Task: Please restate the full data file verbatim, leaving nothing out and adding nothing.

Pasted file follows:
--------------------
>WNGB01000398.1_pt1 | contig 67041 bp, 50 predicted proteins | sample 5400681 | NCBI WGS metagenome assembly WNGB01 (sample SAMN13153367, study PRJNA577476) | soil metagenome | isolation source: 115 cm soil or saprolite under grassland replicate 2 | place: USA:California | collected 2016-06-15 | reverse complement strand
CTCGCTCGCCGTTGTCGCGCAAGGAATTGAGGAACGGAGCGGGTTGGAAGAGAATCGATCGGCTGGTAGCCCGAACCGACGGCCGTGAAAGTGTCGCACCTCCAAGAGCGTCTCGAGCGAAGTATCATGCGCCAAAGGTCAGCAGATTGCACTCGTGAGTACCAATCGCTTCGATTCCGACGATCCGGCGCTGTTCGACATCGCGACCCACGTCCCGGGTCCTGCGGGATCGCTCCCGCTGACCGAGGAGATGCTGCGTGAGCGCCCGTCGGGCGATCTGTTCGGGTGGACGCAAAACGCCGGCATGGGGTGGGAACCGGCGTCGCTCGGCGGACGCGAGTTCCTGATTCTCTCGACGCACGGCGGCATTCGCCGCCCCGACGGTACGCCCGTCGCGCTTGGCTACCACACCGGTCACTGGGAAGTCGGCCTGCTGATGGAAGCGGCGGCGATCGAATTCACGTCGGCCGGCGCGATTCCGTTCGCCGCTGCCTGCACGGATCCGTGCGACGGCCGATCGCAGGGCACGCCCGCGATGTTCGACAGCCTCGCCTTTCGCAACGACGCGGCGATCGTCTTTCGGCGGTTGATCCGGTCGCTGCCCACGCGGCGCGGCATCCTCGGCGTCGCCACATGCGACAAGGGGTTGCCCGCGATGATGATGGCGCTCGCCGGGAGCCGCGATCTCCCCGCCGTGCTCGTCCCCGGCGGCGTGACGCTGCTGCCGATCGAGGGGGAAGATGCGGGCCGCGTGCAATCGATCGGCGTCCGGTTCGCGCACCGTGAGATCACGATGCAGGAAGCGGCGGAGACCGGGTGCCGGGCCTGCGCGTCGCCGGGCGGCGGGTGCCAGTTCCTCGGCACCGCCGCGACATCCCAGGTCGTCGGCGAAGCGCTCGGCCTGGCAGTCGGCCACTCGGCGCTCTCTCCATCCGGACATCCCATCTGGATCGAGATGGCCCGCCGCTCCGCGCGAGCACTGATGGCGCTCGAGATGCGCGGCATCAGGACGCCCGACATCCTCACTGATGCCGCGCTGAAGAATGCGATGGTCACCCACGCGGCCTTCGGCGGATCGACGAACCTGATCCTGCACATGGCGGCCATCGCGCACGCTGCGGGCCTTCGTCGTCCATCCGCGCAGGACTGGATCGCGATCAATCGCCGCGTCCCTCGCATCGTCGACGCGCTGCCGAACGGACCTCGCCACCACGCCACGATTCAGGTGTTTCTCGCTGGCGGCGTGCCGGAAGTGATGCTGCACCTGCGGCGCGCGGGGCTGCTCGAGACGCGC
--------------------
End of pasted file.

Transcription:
>WNGB01000398.1_pt1 | contig 67041 bp, 50 predicted proteins | sample 5400681 | NCBI WGS metagenome assembly WNGB01 (sample SAMN13153367, study PRJNA577476) | soil metagenome | isolation source: 115 cm soil or saprolite under grassland replicate 2 | place: USA:California | collected 2016-06-15 | reverse complement strand
CTCGCTCGCCGTTGTCGCGCAAGGAATTGAGGAACGGAGCGGGTTGGAAGAGAATCGATCGGCTGGTAGCCCGAACCGACGGCCGTGAAAGTGTCGCACCTCCAAGAGCGTCTCGAGCGAAGTATCATGCGCCAAAGGTCAGCAGATTGCACTCGTGAGTACCAATCGCTTCGATTCCGACGATCCGGCGCTGTTCGACATCGCGACCCACGTCCCGGGTCCTGCGGGATCGCTCCCGCTGACCGAGGAGATGCTGCGTGAGCGCCCGTCGGGCGATCTGTTCGGGTGGACGCAAAACGCCGGCATGGGGTGGGAACCGGCGTCGCTCGGCGGACGCGAGTTCCTGATTCTCTCGACGCACGGCGGCATTCGCCGCCCCGACGGTACGCCCGTCGCGCTTGGCTACCACACCGGTCACTGGGAAGTCGGCCTGCTGATGGAAGCGGCGGCGATCGAATTCACGTCGGCCGGCGCGATTCCGTTCGCCGCTGCCTGCACGGATCCGTGCGACGGCCGATCGCAGGGCACGCCCGCGATGTTCGACAGCCTCGCCTTTCGCAACGACGCGGCGATCGTCTTTCGGCGGTTGATCCGGTCGCTGCCCACGCGGCGCGGCATCCTCGGCGTCGCCACATGCGACAAGGGGTTGCCCGCGATGATGATGGCGCTCGCCGGGAGCCGCGATCTCCCCGCCGTGCTCGTCCCCGGCGGCGTGACGCTGCTGCCGATCGAGGGGGAAGATGCGGGCCGCGTGCAATCGATCGGCGTCCGGTTCGCGCACCGTGAGATCACGATGCAGGAAGCGGCGGAGACCGGGTGCCGGGCCTGCGCGTCGCCGGGCGGCGGGTGCCAGTTCCTCGGCACCGCCGCGACATCCCAGGTCGTCGGCGAAGCGCTCGGCCTGGCAGTCGGCCACTCGGCGCTCTCTCCATCCGGACATCCCATCTGGATCGAGATGGCCCGCCGCTCCGCGCGAGCACTGATGGCGCTCGAGATGCGCGGCATCAGGACGCCCGACATCCTCACTGATGCCGCGCTGAAGAATGCGATGGTCACCCACGCGGCCTTCGGCGGATCGACGAACCTGATCCTGCACATGGCGGCCATCGCGCACGCTGCGGGCCTTCGTCGTCCATCCGCGCAGGACTGGATCGCGATCAATCGCCGCGTCCCTCGCATCGTCGACGCGCTGCCGAACGGACCTCGCCACCACGCCACGATTCAGGTGTTTCTCGCTGGCGGCGTGCCGGAAGTGATGCTGCACCTGCGGCGCGCGGGGCTGCTCGAGACGCGC